Backed by an estimated $20 million spot TV campaign from Towne, Silverstein, Rotter, New York, Galoob hopes Dragon Flyz will eclipse the Sky Dancers phenomenon with a more extensive lineup of fully poseable characters, heavier advertising and a 26-episode animated Dragon Flyz TV program airing this fall.
EXPECTING BIG IMPACT
"We're introducing the first poseable boys' toys that fly, bringing a new play pattern and non-violent action and adventure to the boys category that we think will have a big impact," said Jack Beuttell, senior VP-male action toys, who joined Galoob recently from exec VP-international at Yes! Entertainment.
Unlike Sky Dancers, which allow girls to launch molded dolls spinning into the air by tugging on the toy's base, Dragon Flyz sends its characters flying by pulling on the tail of a special dragon launching device. The characters' collar spins independently, and the actual figure remains static.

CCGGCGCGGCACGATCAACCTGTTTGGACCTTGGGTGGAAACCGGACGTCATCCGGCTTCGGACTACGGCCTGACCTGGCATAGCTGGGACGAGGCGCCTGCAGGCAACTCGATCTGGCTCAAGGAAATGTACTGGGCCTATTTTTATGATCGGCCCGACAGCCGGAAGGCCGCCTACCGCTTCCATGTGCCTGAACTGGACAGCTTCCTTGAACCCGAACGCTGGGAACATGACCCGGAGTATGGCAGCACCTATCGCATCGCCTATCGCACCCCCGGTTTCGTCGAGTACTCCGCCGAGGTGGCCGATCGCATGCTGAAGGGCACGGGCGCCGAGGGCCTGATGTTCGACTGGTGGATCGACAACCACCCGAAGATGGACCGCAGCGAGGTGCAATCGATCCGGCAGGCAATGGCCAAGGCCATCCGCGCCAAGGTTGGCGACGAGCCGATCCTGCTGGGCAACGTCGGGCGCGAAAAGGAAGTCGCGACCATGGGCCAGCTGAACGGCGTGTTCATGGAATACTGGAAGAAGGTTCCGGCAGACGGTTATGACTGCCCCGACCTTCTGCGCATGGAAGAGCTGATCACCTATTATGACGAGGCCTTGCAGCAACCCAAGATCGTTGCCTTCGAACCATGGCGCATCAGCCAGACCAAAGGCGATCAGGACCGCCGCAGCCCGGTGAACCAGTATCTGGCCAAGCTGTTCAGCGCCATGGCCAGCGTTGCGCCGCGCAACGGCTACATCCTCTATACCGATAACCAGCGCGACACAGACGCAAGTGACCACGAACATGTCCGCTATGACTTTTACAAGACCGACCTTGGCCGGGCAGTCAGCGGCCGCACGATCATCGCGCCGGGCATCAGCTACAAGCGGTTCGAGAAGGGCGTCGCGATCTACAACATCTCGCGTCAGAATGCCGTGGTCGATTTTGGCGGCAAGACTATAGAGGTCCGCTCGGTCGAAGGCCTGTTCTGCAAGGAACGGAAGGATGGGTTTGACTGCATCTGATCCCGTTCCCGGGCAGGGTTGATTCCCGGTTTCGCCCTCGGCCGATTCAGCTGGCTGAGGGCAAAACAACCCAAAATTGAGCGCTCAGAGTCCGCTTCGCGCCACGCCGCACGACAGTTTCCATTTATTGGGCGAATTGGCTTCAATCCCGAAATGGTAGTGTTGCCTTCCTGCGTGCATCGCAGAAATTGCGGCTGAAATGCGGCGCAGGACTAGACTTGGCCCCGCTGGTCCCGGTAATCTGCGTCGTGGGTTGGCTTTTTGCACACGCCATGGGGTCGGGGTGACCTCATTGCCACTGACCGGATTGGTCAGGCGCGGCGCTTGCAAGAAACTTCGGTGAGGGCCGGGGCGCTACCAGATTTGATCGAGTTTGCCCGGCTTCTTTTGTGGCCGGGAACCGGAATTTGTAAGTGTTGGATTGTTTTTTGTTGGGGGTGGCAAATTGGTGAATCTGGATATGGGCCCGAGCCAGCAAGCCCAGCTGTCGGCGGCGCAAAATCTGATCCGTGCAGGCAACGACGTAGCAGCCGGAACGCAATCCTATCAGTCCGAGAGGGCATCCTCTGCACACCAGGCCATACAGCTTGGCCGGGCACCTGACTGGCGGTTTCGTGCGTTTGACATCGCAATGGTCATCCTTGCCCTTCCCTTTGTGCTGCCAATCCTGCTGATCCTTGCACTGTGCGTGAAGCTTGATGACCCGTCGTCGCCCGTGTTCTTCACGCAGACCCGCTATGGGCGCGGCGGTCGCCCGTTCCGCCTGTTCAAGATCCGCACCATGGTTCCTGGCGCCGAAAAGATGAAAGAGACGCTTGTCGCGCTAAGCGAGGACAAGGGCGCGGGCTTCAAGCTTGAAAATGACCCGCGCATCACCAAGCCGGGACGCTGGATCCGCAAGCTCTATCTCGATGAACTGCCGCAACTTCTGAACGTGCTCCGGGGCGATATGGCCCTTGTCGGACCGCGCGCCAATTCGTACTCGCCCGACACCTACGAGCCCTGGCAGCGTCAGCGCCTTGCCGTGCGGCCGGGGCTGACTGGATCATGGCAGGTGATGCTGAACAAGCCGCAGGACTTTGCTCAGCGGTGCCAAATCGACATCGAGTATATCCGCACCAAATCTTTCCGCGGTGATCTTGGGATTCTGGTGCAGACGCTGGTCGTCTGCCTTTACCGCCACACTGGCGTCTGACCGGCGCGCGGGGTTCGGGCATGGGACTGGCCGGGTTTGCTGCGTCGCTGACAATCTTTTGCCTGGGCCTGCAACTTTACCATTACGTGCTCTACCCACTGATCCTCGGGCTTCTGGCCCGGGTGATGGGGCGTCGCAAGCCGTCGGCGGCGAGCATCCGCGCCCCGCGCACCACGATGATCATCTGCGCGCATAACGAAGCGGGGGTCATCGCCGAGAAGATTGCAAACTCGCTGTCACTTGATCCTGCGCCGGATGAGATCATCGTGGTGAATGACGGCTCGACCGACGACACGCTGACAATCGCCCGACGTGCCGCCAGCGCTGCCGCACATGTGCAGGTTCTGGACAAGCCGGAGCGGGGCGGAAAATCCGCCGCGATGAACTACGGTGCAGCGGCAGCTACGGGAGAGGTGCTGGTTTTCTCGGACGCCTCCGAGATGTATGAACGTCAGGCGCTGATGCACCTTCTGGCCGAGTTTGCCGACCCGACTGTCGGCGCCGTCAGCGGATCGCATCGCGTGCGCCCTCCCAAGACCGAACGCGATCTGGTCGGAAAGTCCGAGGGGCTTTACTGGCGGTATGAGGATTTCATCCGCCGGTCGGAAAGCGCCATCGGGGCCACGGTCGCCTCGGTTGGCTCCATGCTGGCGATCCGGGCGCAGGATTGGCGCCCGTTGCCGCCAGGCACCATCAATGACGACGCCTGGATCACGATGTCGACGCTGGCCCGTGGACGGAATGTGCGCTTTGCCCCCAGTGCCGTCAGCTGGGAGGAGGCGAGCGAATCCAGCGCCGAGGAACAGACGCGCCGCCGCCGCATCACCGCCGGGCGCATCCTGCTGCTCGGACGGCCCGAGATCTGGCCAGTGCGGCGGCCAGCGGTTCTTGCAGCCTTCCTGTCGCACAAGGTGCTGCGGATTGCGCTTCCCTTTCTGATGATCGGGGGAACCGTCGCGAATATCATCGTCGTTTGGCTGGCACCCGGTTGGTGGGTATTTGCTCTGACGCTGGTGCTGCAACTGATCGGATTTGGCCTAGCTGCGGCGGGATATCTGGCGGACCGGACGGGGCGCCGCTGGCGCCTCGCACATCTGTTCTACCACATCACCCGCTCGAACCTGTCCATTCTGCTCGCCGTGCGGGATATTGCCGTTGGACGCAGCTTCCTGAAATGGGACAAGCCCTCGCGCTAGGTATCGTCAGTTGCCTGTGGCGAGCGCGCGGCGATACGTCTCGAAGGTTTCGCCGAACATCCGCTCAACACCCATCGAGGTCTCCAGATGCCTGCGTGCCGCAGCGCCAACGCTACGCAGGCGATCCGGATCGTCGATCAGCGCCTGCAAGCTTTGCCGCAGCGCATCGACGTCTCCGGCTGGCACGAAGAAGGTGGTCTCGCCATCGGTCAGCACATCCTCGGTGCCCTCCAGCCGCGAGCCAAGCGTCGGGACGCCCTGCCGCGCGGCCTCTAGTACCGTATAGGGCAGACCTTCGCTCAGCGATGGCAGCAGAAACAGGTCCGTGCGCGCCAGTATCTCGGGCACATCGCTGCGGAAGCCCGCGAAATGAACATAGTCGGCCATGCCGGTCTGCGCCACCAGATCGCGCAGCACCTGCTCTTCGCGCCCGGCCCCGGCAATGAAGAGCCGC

One of the most compelling features about Dragon Flyz is what it shares with Sky Dancers: It's low-price, low-tech and portable in an age when kids are spending more time and money on costly, home-based electronic entertainment.
Z'NETH VS. DREAD WING
Dragon Flyz characters include Z'neth, the leader; his brothers Summit and Peak, and a sister named Apex; plus a host of cohorts and enemies including an evil character named Dread Wing. Each unit costs less than $10; a special Riptor launching device, coming this fall, will retail for $25.
Thanks to its Sky Dancers success, Galoob is resurging after languishing for several years.
The marketer is expected to spend an estimated $40 million to $45 million on advertising this year for all its products. It recently snared several key licensing agreements including a deal with Sony Signatures to produce action figures for upcoming films.
New versions of Sky Dancers are also rolling out this year, backed by TV spots, while Galoob simultaneously prepares for the summer rollout of action figures based on "The Real Adventures of Jonny Quest," theTV series airing this fall from Turner Broadcasting System's Hanna-Barbera Productions.